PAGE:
Could bacteria save the planet? yes — if she can train them

Genuine concern shadows Sarah Richardson’s face when the topic turns to bacteria, though not for the reason you’d expect. “I feel bad for them,” she says in the closetlike conference room of her biotechnology startup in Berkeley, California. “I’ve worried about the bacteria for so long now.” Tired of fretting over microbes, Richardson founded MicroByre so that she could finally put those poor bacteria to good use.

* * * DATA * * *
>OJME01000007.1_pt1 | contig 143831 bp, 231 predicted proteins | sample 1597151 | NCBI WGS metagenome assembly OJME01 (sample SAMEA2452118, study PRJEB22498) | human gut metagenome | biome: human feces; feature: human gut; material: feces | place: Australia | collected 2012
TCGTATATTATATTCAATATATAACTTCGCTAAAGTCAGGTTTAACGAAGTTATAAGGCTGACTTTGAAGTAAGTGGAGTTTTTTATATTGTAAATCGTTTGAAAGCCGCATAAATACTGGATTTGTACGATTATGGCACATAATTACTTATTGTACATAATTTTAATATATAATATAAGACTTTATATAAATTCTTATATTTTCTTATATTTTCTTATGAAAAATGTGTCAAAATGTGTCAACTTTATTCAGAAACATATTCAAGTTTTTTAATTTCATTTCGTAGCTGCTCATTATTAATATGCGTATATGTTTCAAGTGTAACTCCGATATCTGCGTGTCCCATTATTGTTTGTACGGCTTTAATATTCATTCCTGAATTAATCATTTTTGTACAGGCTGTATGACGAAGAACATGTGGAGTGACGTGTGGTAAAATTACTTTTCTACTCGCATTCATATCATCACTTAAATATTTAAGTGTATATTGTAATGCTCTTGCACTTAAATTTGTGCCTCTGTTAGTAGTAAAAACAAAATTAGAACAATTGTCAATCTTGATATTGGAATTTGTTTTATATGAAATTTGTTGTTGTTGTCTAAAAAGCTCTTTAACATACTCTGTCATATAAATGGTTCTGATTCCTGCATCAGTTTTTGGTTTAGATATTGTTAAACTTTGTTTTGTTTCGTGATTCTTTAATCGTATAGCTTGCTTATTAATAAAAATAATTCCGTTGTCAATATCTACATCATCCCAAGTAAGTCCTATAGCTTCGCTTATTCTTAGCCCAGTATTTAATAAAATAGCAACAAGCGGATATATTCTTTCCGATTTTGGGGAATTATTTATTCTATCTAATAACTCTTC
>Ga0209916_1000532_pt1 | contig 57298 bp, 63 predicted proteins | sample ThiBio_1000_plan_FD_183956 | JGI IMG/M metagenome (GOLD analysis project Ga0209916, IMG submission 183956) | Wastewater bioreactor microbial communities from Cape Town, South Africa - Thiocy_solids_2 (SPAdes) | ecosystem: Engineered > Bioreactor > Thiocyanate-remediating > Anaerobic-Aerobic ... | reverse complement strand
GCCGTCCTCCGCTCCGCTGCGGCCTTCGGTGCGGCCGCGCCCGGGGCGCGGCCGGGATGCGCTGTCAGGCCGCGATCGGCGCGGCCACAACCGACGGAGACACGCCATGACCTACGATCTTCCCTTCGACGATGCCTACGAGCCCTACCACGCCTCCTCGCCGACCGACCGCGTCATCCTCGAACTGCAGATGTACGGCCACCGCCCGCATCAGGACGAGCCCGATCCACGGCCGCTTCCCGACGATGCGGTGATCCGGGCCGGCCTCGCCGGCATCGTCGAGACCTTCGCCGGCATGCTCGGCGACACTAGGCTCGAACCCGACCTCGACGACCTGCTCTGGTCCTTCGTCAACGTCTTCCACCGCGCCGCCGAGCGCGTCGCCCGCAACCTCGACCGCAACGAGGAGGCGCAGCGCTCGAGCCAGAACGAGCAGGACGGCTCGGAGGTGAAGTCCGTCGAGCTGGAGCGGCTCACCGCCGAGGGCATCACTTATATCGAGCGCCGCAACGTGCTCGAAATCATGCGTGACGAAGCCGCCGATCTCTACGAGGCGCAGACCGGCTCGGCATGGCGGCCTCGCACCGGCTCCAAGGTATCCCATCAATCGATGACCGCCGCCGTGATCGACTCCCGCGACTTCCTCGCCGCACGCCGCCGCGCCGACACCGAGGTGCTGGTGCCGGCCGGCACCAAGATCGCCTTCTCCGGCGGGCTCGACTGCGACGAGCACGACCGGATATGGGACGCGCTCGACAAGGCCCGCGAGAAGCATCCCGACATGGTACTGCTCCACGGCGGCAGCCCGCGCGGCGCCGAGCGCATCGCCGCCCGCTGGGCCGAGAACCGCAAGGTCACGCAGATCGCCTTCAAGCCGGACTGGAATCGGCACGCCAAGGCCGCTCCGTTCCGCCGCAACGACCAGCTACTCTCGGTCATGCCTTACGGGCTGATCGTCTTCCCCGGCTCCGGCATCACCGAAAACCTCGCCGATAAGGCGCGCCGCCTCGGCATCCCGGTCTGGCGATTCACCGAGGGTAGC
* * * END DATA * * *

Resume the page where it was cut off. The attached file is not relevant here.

Less than two years after launching the company, Richardson, 36, is inching toward her goal: domesticating bacteria. Bacteria are incredibly useful at breaking down waste, and they’re a critical part of the food chain — if they stop doing what they do best, we stop eating. Right now, though, we have no way to control how bacteria use their superpowers. That’s where MicroByre comes in. Richardson wants to “train” bacteria, the same way humans train animals to be useful — and with good reason. If we can control when bacteria break down biomass and what it turns into, we can greatly reduce the estimated 11.2 billion tons of solid waste collected worldwide each year. Richardson believes she can accomplish this in the next two years.

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